Previous Article   Next Article

Note: To search for something specific use the CS Museum search box to the left.

March 26, 2005

Swimming holes...

In our last column, we were thinking back to the ponds available to those of us who were in the unique Perry Supervised Play program when it started in the early 1930s. Some of those ponds were pretty murky — muddy, actually — but they were wet, cooling and available, so they served a purpose.

The inspiration for this bit of reflection was a message received via the U.S. mail the other day from a reader, who prefers to be anonymous. The note described some of the venues he remembered as swimming holes from that period, nearly seven decades ago. That was in the depths of the Great Depression, and along about the same time came President Franklin D. Roosevelt's innovative make-work ideas, including the CCC (Civilian Conservation Corps), which ultimately led to the creation of Perry Lake Park (now officially known as the CCC Park), and we now know that this little city was lucky to wind up with that asset. The lake was the center-piece, and it provided a nice place for youngsters in the Supervised Play program to paddle about as they learned the basics of swimming. Some other things brought back a flood of happy memories, as you will see. The letter writer began like this:

"I was watching Channel 13 on TV the other night, and they were showing an old film of downtown Oklahoma City. Seeing the old hotels that were once downtown, and the old movie theaters that were so beautiful inside, brought back the memory of when I was young and would take part in the Supervised Play program in Perry. Coach Hump Daniels and his friend, Cecil Daniels (no relation to Hump) oversaw that program back then and they would take us young boys in the summer on a school bus, when they became available, out to what used to be our public swimming pool on the east side of the CCC lake.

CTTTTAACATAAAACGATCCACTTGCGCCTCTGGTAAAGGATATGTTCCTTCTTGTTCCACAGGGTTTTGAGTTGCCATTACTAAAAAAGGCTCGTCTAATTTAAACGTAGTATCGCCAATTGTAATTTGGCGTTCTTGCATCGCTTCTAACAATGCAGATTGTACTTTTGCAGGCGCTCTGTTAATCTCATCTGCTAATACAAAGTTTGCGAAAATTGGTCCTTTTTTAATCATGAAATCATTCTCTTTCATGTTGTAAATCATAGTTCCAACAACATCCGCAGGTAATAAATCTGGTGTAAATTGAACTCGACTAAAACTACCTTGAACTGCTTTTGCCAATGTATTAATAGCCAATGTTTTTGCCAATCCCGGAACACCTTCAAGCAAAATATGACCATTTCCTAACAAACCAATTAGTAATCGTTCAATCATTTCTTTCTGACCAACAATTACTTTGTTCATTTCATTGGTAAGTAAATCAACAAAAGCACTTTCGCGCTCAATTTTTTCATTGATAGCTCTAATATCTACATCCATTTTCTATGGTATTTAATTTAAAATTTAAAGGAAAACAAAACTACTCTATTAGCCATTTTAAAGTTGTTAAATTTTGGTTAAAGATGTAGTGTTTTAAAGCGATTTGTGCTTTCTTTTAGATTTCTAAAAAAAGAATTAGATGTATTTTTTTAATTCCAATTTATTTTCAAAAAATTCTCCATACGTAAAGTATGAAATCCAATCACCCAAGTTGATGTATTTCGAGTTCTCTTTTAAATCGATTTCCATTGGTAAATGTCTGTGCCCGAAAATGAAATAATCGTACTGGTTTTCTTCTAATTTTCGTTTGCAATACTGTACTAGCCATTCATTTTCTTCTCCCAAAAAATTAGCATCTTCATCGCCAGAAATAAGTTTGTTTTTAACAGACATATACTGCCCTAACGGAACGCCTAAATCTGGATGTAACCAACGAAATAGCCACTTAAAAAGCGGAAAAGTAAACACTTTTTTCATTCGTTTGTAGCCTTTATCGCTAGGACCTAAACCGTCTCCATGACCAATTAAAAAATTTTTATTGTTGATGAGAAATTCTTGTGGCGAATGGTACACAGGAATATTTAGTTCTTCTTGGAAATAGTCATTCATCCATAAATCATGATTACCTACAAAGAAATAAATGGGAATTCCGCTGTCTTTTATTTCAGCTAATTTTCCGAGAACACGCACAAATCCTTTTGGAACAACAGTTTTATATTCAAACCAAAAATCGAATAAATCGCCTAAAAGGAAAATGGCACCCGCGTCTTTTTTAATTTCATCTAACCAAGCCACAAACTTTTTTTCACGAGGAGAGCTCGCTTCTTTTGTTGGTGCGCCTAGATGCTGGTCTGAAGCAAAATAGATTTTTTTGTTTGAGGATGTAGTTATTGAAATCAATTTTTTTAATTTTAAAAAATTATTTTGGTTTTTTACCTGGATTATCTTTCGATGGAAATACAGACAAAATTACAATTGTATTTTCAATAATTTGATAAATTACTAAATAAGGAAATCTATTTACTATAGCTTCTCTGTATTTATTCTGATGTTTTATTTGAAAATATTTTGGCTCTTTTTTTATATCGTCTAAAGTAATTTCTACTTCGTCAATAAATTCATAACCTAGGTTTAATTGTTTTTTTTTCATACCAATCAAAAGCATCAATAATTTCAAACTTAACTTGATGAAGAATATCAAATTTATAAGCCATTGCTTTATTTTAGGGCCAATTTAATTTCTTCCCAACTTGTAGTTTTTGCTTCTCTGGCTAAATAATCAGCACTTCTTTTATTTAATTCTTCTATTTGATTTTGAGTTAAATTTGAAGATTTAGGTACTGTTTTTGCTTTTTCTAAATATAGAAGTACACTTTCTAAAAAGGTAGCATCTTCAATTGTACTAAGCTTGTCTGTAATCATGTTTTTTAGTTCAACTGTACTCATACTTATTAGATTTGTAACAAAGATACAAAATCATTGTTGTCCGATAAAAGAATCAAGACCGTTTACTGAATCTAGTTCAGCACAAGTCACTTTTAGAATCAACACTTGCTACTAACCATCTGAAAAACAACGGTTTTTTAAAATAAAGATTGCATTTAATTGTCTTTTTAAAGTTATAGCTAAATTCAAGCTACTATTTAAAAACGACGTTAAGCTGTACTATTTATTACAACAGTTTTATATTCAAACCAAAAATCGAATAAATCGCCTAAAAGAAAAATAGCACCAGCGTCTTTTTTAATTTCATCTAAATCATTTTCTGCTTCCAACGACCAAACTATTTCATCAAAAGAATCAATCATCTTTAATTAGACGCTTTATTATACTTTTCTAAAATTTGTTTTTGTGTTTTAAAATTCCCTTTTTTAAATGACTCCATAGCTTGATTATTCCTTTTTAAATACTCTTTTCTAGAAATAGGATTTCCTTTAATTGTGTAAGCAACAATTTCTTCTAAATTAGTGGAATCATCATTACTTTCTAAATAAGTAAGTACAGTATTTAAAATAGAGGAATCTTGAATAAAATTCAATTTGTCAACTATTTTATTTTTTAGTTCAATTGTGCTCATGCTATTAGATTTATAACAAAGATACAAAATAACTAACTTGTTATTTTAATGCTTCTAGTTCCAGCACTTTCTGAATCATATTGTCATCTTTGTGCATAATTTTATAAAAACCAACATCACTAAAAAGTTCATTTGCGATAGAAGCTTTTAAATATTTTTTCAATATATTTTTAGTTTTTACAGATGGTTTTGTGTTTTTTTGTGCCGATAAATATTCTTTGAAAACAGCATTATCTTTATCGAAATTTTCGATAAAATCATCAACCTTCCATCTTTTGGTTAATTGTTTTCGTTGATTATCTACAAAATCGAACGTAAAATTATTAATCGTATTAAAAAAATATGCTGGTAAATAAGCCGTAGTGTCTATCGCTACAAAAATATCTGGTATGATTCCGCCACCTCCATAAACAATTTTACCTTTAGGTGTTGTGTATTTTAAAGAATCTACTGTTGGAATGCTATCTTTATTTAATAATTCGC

"The cement foundation of the old bath house is still there. I was swimming out there one day when a young girl tragically drowned. Soon after that the pool was closed for good. When the swimming program ended one year, Hump took all of us boys in a school bus, with Cecil driving, to a theater in downtown OKC to see a movie. Seems like it was the Criterion Theater and the movie was 'The Shepherd of the Hills.' I was awed at the size of those tall buildings and the huge hotels we saw as we drove along.

"Anyone who is not familiar with the way the water looked in our little CCC lake sixty years ago will probably wonder why anyone would want to swim in it....that water was beautiful and clear. I remember swimming out to the big raft that was anchored just north of the lifeguard stand. While sitting on it I could see very clearly and feel the perch as they nipped at my toes. That little lake went dry during the drought we had in the 1950s and I think it was drained once when the dam broke. Time has made a change in the way the water looks today.”

I can only say “Amen” to his thoughts and recollections, although I don’t remember the CCC lake ever seemed very clear. I do recall the opening celebration when the park and the lake were turned over to the city, and one day I’ll have to write a piece about that event.